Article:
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Hackett: The highs and lows of fandom

Just about 10 months ago, everything was a disaster for the Edmonton Oilers.
Byron Hackett Managing Editor

About 10 months ago, everything was a disaster for the Edmonton Oilers.

The season was on the brink of collapse despite many people viewing the team as a Stanley Cup contender. Rumours about their stars leaving, bad contracts and poor play on the ice all made for a miserable experience for fans. And yet, here we are now, a team recused from the depths of despair by rookie head coach Kris Knoblauch, the Oilers stormed back and nearly won the Pacific Division and are Western Conference champions.

They are in the Stanley Cup Final for the first time since 2006, which ended in a tragedy of its own tale altogether. They have a chance to become the first Canadian team to win the Stanley Cup since 1993, when the Montreal Canadiens brought it north of the border.

That Game 7 loss to the Carolina Hurricanes in 2006, for a team that was an eighth seed and found some magic formula along the way, is nothing like this 2024 contender.

Even if those ghosts still linger in the hearts and minds of Oilers’ fans, they should take great pride in the notion that this team is legitimately the best team in the Western Conference.

I could talk hockey all day long — give my opinions about matchups and line combos and where the edge lies in the series — but I think there’s something more to this than just hockey. (Oilers win in 7, I love chaos and drama.)

There’s nothing quite like being a sports fan, specifically a hockey fan in Canada. You pour your heart and soul into supporting the team from October onwards, if you’re lucky that support lasts till June — if you’re like me, and you’ve been born into the disappointment that is Toronto Maple Leafs fandom, you can set your watch to a first-round, Game 7 loss somewhere in early May.

That nihilistic support is a galvanizing part of being a fan. If there wasn’t some sort of misery involved, would it really be as fun? They say misery loves company and when a team you support is struggling, there’s few places as entertaining as watching fans work through those feelings. And maybe the ghost of failures past haunt fans more than players or management.

Those lean years as an Oilers supporter, from the day they drafted Ryan Nugent-Hopkins in 2011, until the lottery fortunes turned their way again in 2015 when they drafted Connor McDavid. It still took longer than most would have expected to arrive in the promised land, but needing just four wins they’ve got a chance to win it all.

There’s no shortage of passion for this team to help push them over the line, even if you would like to debate how much of an impact that actually has. Here in Red Deer alone, cars across the city have Oilers flags flying from their car, one man, Murray Hill has a homemade oil derrick in the back of his truck to show his support.

Jay Janzen is all the way in Belgium at NATO, waking up at 2 a.m. to watch his beloved Oilers play.

Bars across the province (maybe not in Calgary) will be packed as fans hope somebody can bring the cup back to Canada.

Many fans will say things like, “We are going to win tonight,” as if they are on the ice skating alongside the players. Of course that isn’t true, but that collective “we” is a unifying signal from one fan to another about your passion for the team you support. You live and die with each win or loss, goal scored or called back, faceoffs won or loss. You know a blocked shot here or there, a battle won or lost along the wall could be the difference between a Stanley Cup parade or watching the cup hang out on boats and beaches in Florida.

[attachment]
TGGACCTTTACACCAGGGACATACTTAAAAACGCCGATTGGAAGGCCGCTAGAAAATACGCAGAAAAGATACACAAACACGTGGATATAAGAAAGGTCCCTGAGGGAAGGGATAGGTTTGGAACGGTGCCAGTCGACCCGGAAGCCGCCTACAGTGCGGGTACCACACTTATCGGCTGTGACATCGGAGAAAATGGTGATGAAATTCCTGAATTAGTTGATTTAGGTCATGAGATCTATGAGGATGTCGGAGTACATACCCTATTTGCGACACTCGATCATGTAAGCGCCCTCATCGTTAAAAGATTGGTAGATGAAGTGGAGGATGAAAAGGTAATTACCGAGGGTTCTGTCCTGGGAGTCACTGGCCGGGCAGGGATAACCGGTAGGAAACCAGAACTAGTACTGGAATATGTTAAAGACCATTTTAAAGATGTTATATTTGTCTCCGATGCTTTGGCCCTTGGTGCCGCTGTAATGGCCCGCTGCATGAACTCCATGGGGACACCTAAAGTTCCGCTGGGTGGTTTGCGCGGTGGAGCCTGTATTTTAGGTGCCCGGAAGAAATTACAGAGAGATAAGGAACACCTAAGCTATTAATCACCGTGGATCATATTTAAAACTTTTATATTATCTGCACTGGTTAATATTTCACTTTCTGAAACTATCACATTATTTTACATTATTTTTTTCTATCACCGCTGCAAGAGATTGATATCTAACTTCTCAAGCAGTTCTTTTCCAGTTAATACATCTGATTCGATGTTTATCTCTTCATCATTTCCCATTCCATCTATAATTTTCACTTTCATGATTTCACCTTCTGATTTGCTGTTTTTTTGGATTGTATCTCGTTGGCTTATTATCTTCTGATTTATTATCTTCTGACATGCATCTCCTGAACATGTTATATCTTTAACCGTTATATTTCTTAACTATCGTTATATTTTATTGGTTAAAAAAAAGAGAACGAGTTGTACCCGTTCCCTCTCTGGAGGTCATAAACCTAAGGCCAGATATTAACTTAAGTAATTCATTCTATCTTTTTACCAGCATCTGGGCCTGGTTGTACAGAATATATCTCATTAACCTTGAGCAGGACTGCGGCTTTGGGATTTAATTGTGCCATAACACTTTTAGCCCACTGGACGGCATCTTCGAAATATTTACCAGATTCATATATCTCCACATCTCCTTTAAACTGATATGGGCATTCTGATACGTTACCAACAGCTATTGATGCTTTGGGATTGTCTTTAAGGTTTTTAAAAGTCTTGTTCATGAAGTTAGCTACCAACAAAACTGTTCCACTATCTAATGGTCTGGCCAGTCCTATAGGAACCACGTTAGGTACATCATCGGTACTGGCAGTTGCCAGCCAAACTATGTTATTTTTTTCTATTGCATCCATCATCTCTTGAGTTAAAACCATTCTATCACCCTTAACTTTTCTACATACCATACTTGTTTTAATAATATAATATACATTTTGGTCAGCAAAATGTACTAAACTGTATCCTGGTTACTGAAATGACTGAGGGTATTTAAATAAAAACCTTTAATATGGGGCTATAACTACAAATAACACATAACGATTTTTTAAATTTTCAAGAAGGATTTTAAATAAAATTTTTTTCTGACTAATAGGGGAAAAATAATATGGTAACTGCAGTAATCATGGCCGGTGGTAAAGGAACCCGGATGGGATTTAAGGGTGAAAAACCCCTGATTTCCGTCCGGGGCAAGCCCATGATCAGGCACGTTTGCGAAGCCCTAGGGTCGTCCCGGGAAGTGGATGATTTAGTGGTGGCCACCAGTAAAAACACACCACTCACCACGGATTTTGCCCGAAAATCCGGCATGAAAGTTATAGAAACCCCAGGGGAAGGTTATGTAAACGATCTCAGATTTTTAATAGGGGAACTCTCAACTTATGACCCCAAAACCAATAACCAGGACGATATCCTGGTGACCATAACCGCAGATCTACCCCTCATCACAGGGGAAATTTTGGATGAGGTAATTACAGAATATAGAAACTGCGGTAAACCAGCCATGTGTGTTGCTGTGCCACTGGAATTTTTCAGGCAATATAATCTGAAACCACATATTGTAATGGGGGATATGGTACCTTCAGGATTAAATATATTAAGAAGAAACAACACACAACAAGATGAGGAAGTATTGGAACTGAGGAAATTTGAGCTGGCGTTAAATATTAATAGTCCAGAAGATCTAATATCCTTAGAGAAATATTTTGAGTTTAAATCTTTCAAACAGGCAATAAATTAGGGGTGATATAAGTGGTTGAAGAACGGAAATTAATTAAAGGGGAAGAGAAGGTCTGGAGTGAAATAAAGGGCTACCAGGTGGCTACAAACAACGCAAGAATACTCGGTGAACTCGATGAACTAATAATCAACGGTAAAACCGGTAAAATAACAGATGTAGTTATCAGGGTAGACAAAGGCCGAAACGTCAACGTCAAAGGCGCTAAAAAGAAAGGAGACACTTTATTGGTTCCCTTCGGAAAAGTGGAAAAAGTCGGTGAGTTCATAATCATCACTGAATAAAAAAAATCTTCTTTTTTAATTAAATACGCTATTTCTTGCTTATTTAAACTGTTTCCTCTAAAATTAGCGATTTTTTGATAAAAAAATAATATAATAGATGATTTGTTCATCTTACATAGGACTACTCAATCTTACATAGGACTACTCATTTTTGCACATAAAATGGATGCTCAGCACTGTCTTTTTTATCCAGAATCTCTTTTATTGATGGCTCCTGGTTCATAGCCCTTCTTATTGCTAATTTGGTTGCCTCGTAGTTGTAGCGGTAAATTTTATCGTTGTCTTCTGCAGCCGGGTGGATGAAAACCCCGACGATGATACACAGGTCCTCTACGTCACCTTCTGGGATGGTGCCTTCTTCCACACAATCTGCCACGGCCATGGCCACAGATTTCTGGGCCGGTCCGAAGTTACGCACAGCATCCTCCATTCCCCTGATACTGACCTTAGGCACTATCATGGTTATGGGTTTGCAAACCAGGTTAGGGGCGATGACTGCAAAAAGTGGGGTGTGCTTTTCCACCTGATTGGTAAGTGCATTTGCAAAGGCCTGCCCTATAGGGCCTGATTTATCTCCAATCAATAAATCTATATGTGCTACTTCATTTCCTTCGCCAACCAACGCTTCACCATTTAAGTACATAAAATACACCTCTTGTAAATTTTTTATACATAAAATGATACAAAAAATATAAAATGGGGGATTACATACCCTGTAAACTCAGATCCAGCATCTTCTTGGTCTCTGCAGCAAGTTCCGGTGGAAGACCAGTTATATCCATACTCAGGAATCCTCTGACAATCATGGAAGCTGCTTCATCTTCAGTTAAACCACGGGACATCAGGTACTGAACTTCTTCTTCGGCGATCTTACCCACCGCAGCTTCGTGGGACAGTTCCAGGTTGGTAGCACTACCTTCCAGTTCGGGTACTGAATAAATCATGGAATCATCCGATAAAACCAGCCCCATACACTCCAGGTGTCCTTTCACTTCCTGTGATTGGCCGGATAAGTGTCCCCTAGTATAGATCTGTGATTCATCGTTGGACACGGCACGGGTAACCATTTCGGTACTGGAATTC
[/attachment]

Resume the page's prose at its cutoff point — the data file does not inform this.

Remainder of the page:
Being a fan is not only a collective experience, it’s also an immersive one. You feel it in your soul. You feel like if you cheer a little harder or yell a little louder, some force in the universe will reward that passion with a victory. You feel like if they win when you don’t watch or lose when you wear a certain jersey or sit in a certain chair, that experience needs to be replicated at all costs.

Every loss breaks your spirit and faith in the team, while every win makes you foolheartedly believe that this time around, it will be different. It’s a fool’s errand in that way, but it’s also nice to just believe in something, to be a part of something.

In the TV series Ted Lasso, Richmond FC fans have a phrase that defines their fandom: “It’s the hope that kills you.”

Fans of all 30 NHL teams who aren’t in the Stanley Cup Final, and even fans of the two that are in it, have experienced enough lows to understand that phrase deeper than those who don’t give a lick about sports.

In one sense, you are bound to be disappointed by a sports team. It’s not some divine intervention, it is the law of averages. Only one team wins every year, 31 others (the odds were certainly better when there were only six teams, as any Leafs fan can attest) go home disappointed. In some sense, the hope does kill them.

But it’s the journey of that fandom that you remember more than the end result. It’s those moments when you celebrate an overtime winner or you marvel at the magic McDavid is able to perform on the ice. It’s those where were you moments that matter to everybody who doesn’t win. You have to hang onto those moments during the lean times, in order to feel the spoils of victory.

The Stanley Cup Final starts Saturday. No matter who you cheer for, try and find some joy in the game.

Byron Hackett is the Managing Editor of the Red Deer Advocate and a regional Editor for Black Press Media.

Byron Hackett

About the Author: Byron Hackett

I have been apart of the Red Deer Advocate Black Press Media team since 2017, starting as a sports reporter.
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